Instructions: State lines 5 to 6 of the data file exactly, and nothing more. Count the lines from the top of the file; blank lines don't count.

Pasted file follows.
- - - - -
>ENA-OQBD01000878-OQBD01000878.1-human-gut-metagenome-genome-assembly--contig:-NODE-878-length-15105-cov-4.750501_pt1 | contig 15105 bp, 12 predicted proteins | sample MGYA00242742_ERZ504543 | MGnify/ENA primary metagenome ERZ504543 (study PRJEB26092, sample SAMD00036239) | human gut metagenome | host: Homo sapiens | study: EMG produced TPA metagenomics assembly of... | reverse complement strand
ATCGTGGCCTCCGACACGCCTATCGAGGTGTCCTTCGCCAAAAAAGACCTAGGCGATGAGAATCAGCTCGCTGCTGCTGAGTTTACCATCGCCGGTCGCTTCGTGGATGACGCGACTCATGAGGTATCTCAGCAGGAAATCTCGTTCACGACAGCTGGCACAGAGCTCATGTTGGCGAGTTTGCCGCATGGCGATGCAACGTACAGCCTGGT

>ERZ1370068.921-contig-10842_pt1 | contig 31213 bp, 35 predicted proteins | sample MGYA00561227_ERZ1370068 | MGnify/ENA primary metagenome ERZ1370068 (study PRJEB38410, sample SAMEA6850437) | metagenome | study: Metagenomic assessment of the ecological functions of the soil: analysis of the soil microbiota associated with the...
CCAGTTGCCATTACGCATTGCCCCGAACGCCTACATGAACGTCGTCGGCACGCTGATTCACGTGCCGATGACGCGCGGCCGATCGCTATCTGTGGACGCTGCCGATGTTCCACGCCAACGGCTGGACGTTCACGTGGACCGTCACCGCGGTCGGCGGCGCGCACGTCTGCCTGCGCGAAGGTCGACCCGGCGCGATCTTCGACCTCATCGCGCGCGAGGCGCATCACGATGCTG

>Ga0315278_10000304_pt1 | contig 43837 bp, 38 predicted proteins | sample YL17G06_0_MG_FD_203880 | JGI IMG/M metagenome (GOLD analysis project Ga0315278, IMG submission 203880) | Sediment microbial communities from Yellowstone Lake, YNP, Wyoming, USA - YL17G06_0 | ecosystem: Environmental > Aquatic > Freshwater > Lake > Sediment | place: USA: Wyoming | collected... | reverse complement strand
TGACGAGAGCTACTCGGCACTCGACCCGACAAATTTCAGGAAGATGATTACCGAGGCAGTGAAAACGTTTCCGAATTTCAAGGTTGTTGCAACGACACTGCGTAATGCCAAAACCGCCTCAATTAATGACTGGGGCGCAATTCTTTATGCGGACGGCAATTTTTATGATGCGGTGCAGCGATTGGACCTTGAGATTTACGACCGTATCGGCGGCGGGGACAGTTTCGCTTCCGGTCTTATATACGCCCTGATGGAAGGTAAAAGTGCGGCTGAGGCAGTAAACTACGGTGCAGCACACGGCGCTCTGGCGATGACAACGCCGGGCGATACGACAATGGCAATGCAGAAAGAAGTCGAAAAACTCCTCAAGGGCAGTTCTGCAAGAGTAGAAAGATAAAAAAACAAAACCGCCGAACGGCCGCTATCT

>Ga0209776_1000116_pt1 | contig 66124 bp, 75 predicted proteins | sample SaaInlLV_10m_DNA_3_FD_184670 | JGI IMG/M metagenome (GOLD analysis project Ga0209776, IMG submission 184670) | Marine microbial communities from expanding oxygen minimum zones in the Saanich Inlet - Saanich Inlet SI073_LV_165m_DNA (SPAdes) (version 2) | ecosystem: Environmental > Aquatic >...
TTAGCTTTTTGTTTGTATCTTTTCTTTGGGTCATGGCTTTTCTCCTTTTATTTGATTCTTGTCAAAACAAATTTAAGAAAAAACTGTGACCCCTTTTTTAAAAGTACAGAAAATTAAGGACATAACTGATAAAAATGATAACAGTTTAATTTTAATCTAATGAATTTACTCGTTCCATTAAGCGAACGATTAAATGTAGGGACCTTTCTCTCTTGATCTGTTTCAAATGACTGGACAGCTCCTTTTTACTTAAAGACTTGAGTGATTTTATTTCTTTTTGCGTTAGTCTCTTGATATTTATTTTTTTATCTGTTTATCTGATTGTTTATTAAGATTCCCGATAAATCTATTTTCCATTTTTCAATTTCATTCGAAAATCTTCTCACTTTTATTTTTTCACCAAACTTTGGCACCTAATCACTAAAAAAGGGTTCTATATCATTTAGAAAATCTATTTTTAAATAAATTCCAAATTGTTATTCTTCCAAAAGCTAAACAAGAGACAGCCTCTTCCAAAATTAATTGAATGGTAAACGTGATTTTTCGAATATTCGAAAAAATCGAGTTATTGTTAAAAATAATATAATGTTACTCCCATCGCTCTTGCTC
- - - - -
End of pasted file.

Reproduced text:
>Ga0315278_10000304_pt1 | contig 43837 bp, 38 predicted proteins | sample YL17G06_0_MG_FD_203880 | JGI IMG/M metagenome (GOLD analysis project Ga0315278, IMG submission 203880) | Sediment microbial communities from Yellowstone Lake, YNP, Wyoming, USA - YL17G06_0 | ecosystem: Environmental > Aquatic > Freshwater > Lake > Sediment | place: USA: Wyoming | collected... | reverse complement strand
TGACGAGAGCTACTCGGCACTCGACCCGACAAATTTCAGGAAGATGATTACCGAGGCAGTGAAAACGTTTCCGAATTTCAAGGTTGTTGCAACGACACTGCGTAATGCCAAAACCGCCTCAATTAATGACTGGGGCGCAATTCTTTATGCGGACGGCAATTTTTATGATGCGGTGCAGCGATTGGACCTTGAGATTTACGACCGTATCGGCGGCGGGGACAGTTTCGCTTCCGGTCTTATATACGCCCTGATGGAAGGTAAAAGTGCGGCTGAGGCAGTAAACTACGGTGCAGCACACGGCGCTCTGGCGATGACAACGCCGGGCGATACGACAATGGCAATGCAGAAAGAAGTCGAAAAACTCCTCAAGGGCAGTTCTGCAAGAGTAGAAAGATAAAAAAACAAAACCGCCGAACGGCCGCTATCT